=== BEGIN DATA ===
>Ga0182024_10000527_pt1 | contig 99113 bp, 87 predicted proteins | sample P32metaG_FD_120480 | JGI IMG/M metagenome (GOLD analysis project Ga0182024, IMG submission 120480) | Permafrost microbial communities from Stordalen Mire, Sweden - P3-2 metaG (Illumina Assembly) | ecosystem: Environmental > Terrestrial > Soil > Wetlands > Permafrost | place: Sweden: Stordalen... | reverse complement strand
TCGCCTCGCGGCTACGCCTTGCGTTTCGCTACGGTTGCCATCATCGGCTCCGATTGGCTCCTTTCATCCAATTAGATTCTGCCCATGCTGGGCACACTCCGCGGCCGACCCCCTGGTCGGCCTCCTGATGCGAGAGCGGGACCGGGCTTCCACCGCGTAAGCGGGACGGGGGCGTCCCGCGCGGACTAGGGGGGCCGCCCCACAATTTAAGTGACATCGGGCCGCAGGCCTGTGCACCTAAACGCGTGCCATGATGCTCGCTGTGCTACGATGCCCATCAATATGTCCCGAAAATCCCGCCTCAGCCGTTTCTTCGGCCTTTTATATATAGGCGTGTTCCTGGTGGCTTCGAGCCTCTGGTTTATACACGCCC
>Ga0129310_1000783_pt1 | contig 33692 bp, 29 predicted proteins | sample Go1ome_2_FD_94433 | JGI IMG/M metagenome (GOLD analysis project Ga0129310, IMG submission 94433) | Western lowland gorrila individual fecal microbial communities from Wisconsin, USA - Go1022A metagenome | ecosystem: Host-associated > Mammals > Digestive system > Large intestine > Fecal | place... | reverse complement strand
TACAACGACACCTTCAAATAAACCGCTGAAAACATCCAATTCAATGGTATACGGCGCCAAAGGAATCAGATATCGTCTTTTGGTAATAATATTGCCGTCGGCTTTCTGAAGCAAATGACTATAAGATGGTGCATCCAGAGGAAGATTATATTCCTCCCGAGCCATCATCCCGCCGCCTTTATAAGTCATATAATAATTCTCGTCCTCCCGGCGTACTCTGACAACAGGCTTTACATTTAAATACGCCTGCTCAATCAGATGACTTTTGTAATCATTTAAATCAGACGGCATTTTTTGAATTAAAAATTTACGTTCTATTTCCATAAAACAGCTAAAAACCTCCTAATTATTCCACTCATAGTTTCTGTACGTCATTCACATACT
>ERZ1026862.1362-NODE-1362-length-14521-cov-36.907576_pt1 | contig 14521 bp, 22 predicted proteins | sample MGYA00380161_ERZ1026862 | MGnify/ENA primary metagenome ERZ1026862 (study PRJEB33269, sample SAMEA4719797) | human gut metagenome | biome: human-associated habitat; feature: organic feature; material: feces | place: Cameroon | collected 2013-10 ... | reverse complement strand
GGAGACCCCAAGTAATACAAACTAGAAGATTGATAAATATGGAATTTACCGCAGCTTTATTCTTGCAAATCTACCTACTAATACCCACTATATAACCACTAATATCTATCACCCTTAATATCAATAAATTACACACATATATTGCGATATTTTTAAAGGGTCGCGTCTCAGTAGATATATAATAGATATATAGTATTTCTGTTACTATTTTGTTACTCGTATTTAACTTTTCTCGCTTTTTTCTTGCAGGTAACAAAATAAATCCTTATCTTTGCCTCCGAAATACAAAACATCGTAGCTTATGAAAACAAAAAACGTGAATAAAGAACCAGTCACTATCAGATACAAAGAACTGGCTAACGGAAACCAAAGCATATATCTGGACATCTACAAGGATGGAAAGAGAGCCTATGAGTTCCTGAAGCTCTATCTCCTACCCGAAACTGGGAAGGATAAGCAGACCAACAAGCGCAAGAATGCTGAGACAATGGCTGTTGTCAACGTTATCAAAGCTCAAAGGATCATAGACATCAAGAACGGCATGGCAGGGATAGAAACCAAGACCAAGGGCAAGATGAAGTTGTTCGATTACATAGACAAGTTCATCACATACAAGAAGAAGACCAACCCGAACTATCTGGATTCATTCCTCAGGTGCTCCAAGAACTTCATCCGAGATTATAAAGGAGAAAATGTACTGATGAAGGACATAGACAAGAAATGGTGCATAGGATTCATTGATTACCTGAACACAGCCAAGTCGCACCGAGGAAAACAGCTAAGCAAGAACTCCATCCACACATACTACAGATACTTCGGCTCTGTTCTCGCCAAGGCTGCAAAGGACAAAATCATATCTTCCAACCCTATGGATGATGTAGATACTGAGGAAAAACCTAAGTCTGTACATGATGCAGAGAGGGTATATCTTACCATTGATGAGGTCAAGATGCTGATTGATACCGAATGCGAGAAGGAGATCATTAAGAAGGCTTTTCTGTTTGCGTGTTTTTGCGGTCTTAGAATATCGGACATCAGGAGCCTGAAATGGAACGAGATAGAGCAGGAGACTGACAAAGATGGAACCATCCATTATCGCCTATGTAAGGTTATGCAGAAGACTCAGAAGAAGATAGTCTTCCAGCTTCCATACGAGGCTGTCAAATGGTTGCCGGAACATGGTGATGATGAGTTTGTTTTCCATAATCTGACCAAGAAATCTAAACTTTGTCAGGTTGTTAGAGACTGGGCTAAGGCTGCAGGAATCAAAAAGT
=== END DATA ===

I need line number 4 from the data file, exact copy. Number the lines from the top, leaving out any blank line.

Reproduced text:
TACAACGACACCTTCAAATAAACCGCTGAAAACATCCAATTCAATGGTATACGGCGCCAAAGGAATCAGATATCGTCTTTTGGTAATAATATTGCCGTCGGCTTTCTGAAGCAAATGACTATAAGATGGTGCATCCAGAGGAAGATTATATTCCTCCCGAGCCATCATCCCGCCGCCTTTATAAGTCATATAATAATTCTCGTCCTCCCGGCGTACTCTGACAACAGGCTTTACATTTAAATACGCCTGCTCAATCAGATGACTTTTGTAATCATTTAAATCAGACGGCATTTTTTGAATTAAAAATTTACGTTCTATTTCCATAAAACAGCTAAAAACCTCCTAATTATTCCACTCATAGTTTCTGTACGTCATTCACATACT